If you really think you'll be getting a 29ft plus Travel Trailer and actually using it to travel, do yourself a favor and skip any 150/1500 rated trucks and go straight to the 250/2500s. Even with an F-150 a large trailer can be a white-knuckle experience. Look up porpoising for an example of why.
Thanks, Zanman! My point wasn’t F-150 vs. F-250 (although I totally hear you—good looking out!). Instead, I was highlighting that “tow rule” I’ve heard not to exceed 80% of the pickup truck’s total rates towing capacity. Do you know if that rule applies to EV’s? As for the Model Y tow hitch MAX of 3,500lbs, I was just watching videos of 16ft and 19ft (among the smallest) Airstream trailers that they make, and the dealer video stipulated 5,500lbs and 6,000lbs towing requirements, respectively. Based on that, I could/should not tow either of those trailers with my Model Y.
 
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My Model Y order is in queue with a DEC2022 estimated delivery date.

I was originally interested in getting the TESLA add-on tow hitch for $1,000 because I plan to eventually purchase a travel trailer and would love to tow it with my new Model Y (as I have no other vehicles capable of towing). However, TESLA’s website stipulates a MAX towing capacity of 3,500lbs with their factory tow hitch on a LR Model Y AWD. Sadly, this is not enough towing capacity to effectively tow much of anything. Plus, does the “80% towing rule” apply to EV’s as well? Meaning, if your diesel FORD F-150 has a towing capacity of 10,000lbs, then you should not exceed 8,000lbs of actual towing (so they say). Does this rule apply to EV’s, also? (NOTE: I have seen YouTube videos from Model Y owners who are towing their 24ft Air Stream trailers at up to 6,000lbs, but I don’t think I would exceed TESLA’s stated capacity.)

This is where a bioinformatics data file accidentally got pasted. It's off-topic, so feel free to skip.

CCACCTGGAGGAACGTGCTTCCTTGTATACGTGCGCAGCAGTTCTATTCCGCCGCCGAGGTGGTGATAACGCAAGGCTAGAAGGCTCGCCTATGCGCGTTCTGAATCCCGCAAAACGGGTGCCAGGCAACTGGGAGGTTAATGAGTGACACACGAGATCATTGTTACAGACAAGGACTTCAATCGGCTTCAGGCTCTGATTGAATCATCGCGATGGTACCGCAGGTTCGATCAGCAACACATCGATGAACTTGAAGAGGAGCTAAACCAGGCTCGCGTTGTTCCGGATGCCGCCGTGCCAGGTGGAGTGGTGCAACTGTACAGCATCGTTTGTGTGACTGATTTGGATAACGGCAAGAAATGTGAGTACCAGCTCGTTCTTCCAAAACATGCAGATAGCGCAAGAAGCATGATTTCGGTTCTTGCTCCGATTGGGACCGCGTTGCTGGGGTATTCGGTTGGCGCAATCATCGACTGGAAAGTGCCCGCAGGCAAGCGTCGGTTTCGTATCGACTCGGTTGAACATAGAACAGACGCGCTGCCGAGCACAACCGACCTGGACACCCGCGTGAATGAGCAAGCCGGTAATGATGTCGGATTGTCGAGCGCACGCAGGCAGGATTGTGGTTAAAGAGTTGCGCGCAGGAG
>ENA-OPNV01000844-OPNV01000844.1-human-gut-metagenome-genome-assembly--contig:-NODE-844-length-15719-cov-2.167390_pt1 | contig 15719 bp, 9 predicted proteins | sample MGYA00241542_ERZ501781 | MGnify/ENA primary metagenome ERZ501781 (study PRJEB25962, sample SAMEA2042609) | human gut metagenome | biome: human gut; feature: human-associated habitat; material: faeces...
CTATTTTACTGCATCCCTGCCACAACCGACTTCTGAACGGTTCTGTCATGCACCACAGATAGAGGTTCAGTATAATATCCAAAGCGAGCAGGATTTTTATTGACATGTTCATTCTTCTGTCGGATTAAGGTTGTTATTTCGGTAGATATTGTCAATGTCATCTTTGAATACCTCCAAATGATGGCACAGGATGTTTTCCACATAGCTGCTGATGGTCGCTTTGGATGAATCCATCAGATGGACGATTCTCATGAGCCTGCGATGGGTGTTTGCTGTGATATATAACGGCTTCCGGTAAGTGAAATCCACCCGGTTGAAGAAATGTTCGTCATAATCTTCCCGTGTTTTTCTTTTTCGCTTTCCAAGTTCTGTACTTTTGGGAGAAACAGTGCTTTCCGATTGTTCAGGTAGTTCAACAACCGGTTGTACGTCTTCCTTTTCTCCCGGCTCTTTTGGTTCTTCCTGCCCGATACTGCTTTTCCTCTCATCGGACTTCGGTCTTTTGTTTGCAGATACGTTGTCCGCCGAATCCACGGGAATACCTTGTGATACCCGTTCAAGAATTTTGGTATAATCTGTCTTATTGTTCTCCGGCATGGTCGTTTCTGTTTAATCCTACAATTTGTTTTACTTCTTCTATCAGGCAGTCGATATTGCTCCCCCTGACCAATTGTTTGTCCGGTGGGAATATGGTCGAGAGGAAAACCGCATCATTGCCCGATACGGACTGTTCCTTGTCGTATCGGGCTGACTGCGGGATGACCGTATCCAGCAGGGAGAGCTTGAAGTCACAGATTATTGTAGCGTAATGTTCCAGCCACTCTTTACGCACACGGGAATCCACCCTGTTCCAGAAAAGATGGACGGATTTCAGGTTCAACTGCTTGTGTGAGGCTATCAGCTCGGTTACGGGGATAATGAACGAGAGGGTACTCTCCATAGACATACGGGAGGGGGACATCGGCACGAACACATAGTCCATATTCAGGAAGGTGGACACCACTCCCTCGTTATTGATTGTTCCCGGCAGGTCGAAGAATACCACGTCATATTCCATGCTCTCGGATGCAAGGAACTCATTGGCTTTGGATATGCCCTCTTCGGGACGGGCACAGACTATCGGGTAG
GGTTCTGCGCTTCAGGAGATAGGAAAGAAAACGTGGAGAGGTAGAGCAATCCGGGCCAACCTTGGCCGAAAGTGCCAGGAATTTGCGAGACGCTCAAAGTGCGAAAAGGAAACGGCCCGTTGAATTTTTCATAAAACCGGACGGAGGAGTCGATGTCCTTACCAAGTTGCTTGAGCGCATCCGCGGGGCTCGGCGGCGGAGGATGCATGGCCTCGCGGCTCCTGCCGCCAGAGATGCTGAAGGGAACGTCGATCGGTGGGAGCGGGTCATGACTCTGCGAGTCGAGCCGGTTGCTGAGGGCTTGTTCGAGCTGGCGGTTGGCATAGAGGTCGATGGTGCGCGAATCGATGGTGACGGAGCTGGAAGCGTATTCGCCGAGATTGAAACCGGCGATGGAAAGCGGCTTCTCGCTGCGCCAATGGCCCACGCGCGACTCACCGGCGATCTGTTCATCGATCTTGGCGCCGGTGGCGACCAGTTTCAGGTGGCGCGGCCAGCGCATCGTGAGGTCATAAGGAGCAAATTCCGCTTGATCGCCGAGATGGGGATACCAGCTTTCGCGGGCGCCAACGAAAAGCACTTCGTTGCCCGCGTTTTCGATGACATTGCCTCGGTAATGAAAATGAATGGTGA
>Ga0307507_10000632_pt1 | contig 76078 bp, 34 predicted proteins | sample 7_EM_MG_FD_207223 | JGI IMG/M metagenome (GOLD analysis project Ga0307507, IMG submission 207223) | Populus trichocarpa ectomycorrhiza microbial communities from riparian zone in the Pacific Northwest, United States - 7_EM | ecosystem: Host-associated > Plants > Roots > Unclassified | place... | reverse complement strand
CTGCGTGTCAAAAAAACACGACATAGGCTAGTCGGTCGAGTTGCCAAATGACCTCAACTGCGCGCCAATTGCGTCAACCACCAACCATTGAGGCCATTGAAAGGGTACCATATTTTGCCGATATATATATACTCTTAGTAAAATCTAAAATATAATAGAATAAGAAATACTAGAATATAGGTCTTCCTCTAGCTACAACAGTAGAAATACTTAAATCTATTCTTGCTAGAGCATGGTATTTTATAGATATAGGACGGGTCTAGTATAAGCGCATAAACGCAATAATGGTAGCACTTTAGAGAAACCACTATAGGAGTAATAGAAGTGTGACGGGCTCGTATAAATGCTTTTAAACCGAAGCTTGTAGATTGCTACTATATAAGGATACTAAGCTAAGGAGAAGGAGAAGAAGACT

Finally, now that I know I cannot tow much with my new Model Y (only 3,500lbs or less), I am not sure that I want to spend the extra $1,000 on the towing package from TESLA. However, I was thinking that it might be worth it for resell purposes. (Plus, you never know when I may need to tow something light, and it would be nice to have the option to do so.)

Thoughts…??? Is it worth it to spend the extra $1,000 for resell purposes alone? I’m not much of a cyclist, but perhaps a prospective buyer of my (in the future) used Model Y will want a tow hitch…??? Let me know your thoughts…Thanks!